By Celis Brisbin, Programs Manager
HMFH Architects partnered with Katie Nehmer, a science teacher at Boston Arts Academy (BAA), to lead students in a hands-on green building investigation looking at water and energy usage at their school. HMFH is an architecture firm based in Cambridge, who has been hired to design the new BAA school building. The goal of this green apple energy and water audit was to engage directly with BAA staff and students about the use of their current building and what new, sustainable features should be incorporated into the new school design.
A total of 40 students participated in the Green Apple events over two environmental science classes. Ms. Nehmer began the water lesson with a background on where Boston's water comes from and asked the students to write down what questions they had and what it was about water that they wanted to learn. During the hands-on audit, students formed small groups, each one conducting a different activity on water usage. The areas of focus were, how much does a leaky faucet waste, how much water is used to wash hands and how much water is consumed to flush a toilet vs. a urinal. Chin Lin, project architect at HMFH, kicked off the water audit along with Phoebe Beierle, Sustainability Manager at Boston Public Schools. After getting their instructions, students took to the tasks quickly using their timers, calculators, graduated cylinders, buckets and other various tools. After gathering water usage data from bathrooms and sinks from around the school, the class took a survey to determine the average number of times students washed their hands during the school day. Using all of this information, students were shocked when they calculated how much total water was used in their building each year just to wash hands and flush toilets. And a leaky faucet that is left leaking…that can cost the school district a lot of wasted money. The students in these classes will certainly be more conscious of keeping the water off while washing and reporting broken plumbing fixtures from now on!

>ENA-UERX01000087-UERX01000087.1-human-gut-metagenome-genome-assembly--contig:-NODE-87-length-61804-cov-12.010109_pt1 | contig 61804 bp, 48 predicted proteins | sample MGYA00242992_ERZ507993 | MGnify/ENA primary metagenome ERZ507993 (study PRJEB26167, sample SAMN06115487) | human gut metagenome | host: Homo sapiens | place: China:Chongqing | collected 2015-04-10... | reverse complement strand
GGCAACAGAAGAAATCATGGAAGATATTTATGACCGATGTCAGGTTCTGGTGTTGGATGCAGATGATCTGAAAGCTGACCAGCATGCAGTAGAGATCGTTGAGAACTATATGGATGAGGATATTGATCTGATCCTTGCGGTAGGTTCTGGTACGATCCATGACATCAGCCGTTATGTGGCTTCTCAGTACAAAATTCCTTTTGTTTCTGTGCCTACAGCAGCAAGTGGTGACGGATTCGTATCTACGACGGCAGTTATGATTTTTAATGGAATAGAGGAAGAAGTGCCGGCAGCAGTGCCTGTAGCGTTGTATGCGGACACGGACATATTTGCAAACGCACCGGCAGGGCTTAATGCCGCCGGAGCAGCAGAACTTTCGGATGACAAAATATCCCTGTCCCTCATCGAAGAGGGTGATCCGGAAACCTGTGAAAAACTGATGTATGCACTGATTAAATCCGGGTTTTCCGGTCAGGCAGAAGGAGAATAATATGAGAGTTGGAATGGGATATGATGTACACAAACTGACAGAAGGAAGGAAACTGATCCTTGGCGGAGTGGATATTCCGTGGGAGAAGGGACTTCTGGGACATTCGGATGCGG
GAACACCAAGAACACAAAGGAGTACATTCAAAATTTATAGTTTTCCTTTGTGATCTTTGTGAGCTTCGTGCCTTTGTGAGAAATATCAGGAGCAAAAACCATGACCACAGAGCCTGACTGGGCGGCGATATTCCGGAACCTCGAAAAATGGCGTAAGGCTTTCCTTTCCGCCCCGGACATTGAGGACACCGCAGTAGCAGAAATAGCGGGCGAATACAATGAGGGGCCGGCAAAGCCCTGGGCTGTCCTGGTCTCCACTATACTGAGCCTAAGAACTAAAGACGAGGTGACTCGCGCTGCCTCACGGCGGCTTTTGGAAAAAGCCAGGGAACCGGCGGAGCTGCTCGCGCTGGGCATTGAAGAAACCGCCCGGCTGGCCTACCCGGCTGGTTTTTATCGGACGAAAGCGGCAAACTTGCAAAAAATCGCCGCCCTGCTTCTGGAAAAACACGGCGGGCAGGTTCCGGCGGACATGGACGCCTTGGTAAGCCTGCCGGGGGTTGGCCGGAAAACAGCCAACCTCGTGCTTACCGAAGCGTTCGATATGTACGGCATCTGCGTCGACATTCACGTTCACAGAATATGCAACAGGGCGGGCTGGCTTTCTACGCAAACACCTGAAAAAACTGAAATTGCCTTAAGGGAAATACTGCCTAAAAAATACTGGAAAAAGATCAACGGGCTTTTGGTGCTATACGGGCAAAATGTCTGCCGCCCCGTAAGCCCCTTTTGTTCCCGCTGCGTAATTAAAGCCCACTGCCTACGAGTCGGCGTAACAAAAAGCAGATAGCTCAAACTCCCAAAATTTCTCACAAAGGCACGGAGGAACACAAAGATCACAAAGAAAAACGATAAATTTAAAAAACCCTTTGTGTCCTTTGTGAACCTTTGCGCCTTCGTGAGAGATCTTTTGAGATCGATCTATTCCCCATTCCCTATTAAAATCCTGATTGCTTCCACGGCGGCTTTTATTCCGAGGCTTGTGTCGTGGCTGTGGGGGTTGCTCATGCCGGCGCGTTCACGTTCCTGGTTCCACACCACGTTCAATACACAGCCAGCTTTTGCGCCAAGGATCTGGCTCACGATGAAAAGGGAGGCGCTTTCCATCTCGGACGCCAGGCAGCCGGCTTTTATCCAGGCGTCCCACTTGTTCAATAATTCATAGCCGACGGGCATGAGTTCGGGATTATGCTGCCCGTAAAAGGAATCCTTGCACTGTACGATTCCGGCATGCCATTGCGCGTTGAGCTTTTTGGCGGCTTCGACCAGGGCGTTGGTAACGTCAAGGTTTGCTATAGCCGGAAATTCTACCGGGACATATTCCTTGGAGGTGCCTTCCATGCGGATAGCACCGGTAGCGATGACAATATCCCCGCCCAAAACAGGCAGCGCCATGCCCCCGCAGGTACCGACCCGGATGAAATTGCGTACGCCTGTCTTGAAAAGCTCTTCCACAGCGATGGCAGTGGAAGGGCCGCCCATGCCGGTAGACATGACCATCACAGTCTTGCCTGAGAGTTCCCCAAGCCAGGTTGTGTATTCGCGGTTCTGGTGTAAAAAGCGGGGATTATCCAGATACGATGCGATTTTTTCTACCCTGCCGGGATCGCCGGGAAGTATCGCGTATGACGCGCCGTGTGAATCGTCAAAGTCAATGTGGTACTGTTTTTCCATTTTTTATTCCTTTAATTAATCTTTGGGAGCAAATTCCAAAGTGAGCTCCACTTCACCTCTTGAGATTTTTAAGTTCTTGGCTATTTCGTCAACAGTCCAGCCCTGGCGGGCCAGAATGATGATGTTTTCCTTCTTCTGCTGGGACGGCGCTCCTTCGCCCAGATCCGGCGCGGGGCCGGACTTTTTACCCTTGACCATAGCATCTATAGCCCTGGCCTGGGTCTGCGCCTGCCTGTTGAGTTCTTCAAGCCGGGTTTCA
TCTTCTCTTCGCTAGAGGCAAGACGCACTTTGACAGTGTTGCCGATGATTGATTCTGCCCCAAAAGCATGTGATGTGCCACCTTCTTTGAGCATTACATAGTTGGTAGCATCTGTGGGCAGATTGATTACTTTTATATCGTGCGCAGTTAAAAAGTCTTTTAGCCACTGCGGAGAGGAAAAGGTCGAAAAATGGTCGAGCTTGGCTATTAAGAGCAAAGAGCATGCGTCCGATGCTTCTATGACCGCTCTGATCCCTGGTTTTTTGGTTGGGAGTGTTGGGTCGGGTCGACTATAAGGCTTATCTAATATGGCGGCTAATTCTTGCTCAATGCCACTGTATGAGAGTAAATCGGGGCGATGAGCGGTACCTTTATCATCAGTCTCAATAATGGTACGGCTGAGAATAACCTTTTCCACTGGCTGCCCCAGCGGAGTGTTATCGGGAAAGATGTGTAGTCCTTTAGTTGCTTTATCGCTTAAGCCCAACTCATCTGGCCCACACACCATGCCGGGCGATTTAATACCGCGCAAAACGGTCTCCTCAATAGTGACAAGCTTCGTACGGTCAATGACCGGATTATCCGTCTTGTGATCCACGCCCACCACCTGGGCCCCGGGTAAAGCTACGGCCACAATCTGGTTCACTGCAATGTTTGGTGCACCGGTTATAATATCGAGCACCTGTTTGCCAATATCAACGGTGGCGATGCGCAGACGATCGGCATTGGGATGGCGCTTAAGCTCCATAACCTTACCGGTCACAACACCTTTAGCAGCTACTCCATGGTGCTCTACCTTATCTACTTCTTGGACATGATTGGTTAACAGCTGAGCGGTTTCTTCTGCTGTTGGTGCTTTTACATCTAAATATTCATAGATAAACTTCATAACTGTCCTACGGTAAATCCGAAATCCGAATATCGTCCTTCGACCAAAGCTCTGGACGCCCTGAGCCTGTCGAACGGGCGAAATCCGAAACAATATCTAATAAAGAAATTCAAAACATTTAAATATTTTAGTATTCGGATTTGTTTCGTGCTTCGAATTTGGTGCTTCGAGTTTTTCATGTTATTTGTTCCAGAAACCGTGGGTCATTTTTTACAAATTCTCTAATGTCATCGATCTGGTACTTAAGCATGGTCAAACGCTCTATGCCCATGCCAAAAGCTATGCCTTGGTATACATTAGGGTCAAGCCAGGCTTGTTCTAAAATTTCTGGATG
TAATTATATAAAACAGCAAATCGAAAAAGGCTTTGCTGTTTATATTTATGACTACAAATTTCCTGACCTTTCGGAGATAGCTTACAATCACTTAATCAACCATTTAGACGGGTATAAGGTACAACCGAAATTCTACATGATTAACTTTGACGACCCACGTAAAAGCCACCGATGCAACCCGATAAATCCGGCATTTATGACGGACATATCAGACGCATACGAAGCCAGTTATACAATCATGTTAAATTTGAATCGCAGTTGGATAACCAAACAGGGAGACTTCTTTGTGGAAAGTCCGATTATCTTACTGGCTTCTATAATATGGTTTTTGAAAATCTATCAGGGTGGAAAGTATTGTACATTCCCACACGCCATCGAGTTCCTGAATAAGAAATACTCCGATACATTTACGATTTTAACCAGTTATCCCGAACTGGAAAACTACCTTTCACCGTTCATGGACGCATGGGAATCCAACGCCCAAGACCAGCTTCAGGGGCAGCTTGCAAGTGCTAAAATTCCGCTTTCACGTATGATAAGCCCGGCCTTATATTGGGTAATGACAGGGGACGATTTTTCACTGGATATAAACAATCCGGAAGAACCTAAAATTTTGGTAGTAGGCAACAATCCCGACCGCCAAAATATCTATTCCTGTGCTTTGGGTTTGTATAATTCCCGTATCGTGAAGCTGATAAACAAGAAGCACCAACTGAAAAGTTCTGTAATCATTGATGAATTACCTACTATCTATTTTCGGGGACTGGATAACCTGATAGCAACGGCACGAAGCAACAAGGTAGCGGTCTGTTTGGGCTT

The next investigation that the class embarked on was all about phantom power…something the students were very intrigued about. Using kill-a-watt meters, the student groups measured the amount of electricity used by various appliances and electronics in the classroom when they were turned off (phantom power), and when they were powered on. Students also compared the energy consumption of three different types of light bulbs – an incandescent, compact fluorescent (CFL) and LED. Keeping in mind that a kill-a-watt doesn’t mean much to people, the class converted the unit of electricity to pounds of coal, something the students felt was more tangible. It turns out that it will take 1,300 lbs of coal to power Ms. Nehmer’s classroom lights for 7 hours a day, for 180 days.
As a result of these investigations, Ms. Nehmer’s students were shocked to realize how many resources just one school in Boston uses every year. Naturally they asked a lot of questions about what they could do to make a difference and they are excited to work with HMFH to ensure the design of the new Boston Arts Academy building is as efficient and sustainable as possible.